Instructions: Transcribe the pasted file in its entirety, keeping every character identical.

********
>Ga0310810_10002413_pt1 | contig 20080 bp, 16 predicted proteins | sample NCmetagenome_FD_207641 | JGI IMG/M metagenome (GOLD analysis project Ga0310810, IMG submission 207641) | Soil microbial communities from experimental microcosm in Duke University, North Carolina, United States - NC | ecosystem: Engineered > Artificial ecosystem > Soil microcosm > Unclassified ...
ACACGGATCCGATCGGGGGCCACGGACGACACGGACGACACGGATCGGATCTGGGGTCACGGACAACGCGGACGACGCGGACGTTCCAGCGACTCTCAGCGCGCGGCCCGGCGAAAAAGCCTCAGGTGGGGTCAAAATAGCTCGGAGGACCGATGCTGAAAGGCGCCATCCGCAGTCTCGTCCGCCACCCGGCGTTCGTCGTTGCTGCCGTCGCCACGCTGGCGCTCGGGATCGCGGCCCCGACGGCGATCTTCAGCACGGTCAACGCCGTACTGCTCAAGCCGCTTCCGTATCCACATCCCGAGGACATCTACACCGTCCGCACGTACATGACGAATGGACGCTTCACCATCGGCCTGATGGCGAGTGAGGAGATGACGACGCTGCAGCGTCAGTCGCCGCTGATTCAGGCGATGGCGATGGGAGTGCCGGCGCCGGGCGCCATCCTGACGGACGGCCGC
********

>Ga0310810_10002413_pt1 | contig 20080 bp, 16 predicted proteins | sample NCmetagenome_FD_207641 | JGI IMG/M metagenome (GOLD analysis project Ga0310810, IMG submission 207641) | Soil microbial communities from experimental microcosm in Duke University, North Carolina, United States - NC | ecosystem: Engineered > Artificial ecosystem > Soil microcosm > Unclassified ...
ACACGGATCCGATCGGGGGCCACGGACGACACGGACGACACGGATCGGATCTGGGGTCACGGACAACGCGGACGACGCGGACGTTCCAGCGACTCTCAGCGCGCGGCCCGGCGAAAAAGCCTCAGGTGGGGTCAAAATAGCTCGGAGGACCGATGCTGAAAGGCGCCATCCGCAGTCTCGTCCGCCACCCGGCGTTCGTCGTTGCTGCCGTCGCCACGCTGGCGCTCGGGATCGCGGCCCCGACGGCGATCTTCAGCACGGTCAACGCCGTACTGCTCAAGCCGCTTCCGTATCCACATCCCGAGGACATCTACACCGTCCGCACGTACATGACGAATGGACGCTTCACCATCGGCCTGATGGCGAGTGAGGAGATGACGACGCTGCAGCGTCAGTCGCCGCTGATTCAGGCGATGGCGATGGGAGTGCCGGCGCCGGGCGCCATCCTGACGGACGGCCGC